Sunday, August 19, 2007

Joan Baez and Phil Spector - You've Lost that Loving Feeling

This one ranks right up there with Patti Smith doing You Light Up My Life for weird, unexpected pleasure. The night, as the promo poster has it, "when the in crowd turned out to see the in crowd." Filmed at The Moulin Rouge Club in Los Angeles, sometime in 1966, and released in October of that year. A very nervous - or stoned, he appears to be holding a joint - Donovan introduces Joanie who does maybe not the best version of The Righteous Brothers classic, but certainly pulls off a journeyman's job, and it's nice to see her attempting to work out of her comfort area.

It made me wonder whether the idea for the cover came out of her recording sessions with brother-in-law Richard Farina, who was producing a so-called "rock-'n-roll" album for her at the time of his death, the same year as The Big T.N.T Show was filmed. Baez ultimately decided not to release the sessions, citing that the material was too different in style for her, and not very good. But it's more likely simply to have been that Phil Spector, who is backing Joan on piano, co-wrote the song, and produced The Big T.N.T. Show.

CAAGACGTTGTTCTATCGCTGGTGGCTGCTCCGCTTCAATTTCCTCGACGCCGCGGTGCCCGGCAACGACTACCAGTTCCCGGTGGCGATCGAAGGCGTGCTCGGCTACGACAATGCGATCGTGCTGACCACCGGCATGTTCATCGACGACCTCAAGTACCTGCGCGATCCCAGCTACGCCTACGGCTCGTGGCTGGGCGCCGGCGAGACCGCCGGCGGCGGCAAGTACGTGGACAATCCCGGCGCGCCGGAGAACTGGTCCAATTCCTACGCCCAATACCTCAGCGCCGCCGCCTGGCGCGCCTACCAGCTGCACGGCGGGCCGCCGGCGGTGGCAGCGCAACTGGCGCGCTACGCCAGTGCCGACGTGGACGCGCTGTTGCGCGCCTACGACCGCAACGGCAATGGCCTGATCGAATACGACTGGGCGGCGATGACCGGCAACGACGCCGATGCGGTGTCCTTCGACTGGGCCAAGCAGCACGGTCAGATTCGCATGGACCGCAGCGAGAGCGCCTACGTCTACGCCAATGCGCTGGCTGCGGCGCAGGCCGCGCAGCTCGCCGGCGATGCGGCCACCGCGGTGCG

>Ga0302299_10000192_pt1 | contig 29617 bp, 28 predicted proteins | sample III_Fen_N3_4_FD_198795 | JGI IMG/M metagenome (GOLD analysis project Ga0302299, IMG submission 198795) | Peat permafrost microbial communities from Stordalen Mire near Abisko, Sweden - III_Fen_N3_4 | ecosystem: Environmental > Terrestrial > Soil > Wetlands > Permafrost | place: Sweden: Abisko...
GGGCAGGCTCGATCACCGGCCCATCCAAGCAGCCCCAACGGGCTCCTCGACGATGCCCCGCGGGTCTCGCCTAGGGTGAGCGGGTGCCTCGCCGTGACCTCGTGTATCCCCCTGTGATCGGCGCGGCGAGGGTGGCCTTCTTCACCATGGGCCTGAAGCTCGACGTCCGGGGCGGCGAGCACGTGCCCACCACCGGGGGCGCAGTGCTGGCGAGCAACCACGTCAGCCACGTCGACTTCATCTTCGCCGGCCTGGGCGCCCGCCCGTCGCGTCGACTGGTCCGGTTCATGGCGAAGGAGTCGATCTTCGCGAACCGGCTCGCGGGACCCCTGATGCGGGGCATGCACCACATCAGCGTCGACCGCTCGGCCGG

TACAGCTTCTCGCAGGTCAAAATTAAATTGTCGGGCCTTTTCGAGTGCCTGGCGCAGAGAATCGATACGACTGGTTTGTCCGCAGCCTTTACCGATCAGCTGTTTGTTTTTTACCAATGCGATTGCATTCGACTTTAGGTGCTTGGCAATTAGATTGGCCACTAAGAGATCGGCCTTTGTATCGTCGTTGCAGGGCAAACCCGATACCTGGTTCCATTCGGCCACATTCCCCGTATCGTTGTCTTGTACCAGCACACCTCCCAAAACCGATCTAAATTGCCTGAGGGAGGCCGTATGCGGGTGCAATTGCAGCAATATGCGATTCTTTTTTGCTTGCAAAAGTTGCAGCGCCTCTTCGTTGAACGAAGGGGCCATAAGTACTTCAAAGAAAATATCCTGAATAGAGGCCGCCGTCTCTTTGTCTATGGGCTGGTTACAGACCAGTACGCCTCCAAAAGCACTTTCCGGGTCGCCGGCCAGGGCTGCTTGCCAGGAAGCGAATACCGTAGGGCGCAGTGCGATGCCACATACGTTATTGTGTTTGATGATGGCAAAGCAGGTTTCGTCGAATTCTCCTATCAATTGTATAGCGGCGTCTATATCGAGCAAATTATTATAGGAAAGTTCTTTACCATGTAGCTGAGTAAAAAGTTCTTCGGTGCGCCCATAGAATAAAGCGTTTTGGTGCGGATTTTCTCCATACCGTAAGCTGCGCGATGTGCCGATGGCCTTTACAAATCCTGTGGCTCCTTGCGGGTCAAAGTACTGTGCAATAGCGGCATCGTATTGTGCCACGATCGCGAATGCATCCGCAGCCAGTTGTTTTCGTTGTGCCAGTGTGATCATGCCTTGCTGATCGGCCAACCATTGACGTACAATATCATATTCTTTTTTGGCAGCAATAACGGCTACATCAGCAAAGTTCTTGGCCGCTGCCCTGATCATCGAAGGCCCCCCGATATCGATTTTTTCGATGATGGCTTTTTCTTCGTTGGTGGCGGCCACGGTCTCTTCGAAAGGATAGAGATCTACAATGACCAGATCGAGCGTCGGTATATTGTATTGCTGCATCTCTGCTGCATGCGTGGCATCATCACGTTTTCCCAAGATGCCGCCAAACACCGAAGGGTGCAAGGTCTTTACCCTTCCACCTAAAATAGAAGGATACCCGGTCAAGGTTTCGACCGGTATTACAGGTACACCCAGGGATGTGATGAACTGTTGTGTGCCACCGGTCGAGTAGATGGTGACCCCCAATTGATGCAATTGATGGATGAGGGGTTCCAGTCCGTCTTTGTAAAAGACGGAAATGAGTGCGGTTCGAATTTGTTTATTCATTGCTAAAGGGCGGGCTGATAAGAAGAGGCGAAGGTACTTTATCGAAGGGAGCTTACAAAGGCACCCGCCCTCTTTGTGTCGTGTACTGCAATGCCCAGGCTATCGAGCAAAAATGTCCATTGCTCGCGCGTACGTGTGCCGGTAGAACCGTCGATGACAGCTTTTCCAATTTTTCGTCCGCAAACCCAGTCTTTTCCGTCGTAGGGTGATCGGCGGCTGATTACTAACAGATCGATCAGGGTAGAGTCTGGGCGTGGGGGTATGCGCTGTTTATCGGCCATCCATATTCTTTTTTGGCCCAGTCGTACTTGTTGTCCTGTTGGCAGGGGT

As well as Baez, Spector, and Donovan, the Byrds, Ray Charles, Petula Clark, Bo Diddley, The Lovin' Spoonful, David McCallum - who was a teen heart throb at the time thanks to The Man From U.N.C.L.E. and conducted a big band version of Satisfaction - Roger Miller, The Modern Folk Quartet, the Ronettes, and Ike and Tina Turner all appeared in the 93-minute concert film. Notables in the audience included Frank Zappa and Series of Tubes favorite, Sky Saxon of the Seeds. The Big T.N.T. Show occasionally shows up on one of the cable channels, usually when TMC or the like is having a rock-and-roll theme night. If you get the chance to catch it, go for it.

1 comment:

Stephan said...

I first heard abt the T.N.T. Show 3 yrs ago, and was astounded to see demure Baez tackle an R&B std in her own inimitable style. It did come across as a little odd, the catchy rhythmic beat with her plaintive folksy voice, and Spector didn't miss a beat! Ironic, that he really did lose "that lovin' feeling" later in life, with one of his paramours, in a very drastic way. Sad, what fame can do to a man like that.